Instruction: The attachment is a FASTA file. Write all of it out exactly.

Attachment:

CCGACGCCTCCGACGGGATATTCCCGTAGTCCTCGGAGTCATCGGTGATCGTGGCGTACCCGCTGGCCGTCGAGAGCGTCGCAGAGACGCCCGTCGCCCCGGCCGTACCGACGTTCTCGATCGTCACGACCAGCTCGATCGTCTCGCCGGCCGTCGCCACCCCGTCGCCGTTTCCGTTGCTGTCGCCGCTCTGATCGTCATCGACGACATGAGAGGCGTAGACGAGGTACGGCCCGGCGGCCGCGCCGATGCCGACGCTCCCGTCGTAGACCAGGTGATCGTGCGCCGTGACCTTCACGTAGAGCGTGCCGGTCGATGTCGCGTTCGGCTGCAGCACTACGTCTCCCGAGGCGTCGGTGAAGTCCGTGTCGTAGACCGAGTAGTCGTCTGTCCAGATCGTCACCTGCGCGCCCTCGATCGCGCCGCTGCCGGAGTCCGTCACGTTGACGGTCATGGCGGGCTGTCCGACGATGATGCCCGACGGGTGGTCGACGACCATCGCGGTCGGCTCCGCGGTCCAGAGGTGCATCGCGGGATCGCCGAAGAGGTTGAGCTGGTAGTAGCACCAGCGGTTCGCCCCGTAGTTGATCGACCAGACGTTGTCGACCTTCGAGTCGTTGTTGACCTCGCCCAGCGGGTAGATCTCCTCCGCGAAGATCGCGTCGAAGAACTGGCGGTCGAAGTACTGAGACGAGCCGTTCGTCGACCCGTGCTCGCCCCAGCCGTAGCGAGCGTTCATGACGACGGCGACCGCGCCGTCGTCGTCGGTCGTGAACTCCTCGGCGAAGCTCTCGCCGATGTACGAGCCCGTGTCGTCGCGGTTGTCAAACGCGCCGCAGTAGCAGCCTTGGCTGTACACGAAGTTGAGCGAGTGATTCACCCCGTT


CCGACGCCTCCGACGGGATATTCCCGTAGTCCTCGGAGTCATCGGTGATCGTGGCGTACCCGCTGGCCGTCGAGAGCGTCGCAGAGACGCCCGTCGCCCCGGCCGTACCGACGTTCTCGATCGTCACGACCAGCTCGATCGTCTCGCCGGCCGTCGCCACCCCGTCGCCGTTTCCGTTGCTGTCGCCGCTCTGATCGTCATCGACGACATGAGAGGCGTAGACGAGGTACGGCCCGGCGGCCGCGCCGATGCCGACGCTCCCGTCGTAGACCAGGTGATCGTGCGCCGTGACCTTCACGTAGAGCGTGCCGGTCGATGTCGCGTTCGGCTGCAGCACTACGTCTCCCGAGGCGTCGGTGAAGTCCGTGTCGTAGACCGAGTAGTCGTCTGTCCAGATCGTCACCTGCGCGCCCTCGATCGCGCCGCTGCCGGAGTCCGTCACGTTGACGGTCATGGCGGGCTGTCCGACGATGATGCCCGACGGGTGGTCGACGACCATCGCGGTCGGCTCCGCGGTCCAGAGGTGCATCGCGGGATCGCCGAAGAGGTTGAGCTGGTAGTAGCACCAGCGGTTCGCCCCGTAGTTGATCGACCAGACGTTGTCGACCTTCGAGTCGTTGTTGACCTCGCCCAGCGGGTAGATCTCCTCCGCGAAGATCGCGTCGAAGAACTGGCGGTCGAAGTACTGAGACGAGCCGTTCGTCGACCCGTGCTCGCCCCAGCCGTAGCGAGCGTTCATGACGACGGCGACCGCGCCGTCGTCGTCGGTCGTGAACTCCTCGGCGAAGCTCTCGCCGATGTACGAGCCCGTGTCGTCGCGGTTGTCAAACGCGCCGCAGTAGCAGCCTTGGCTGTACACGAAGTTGAGCGAGTGATTCACCCCGTT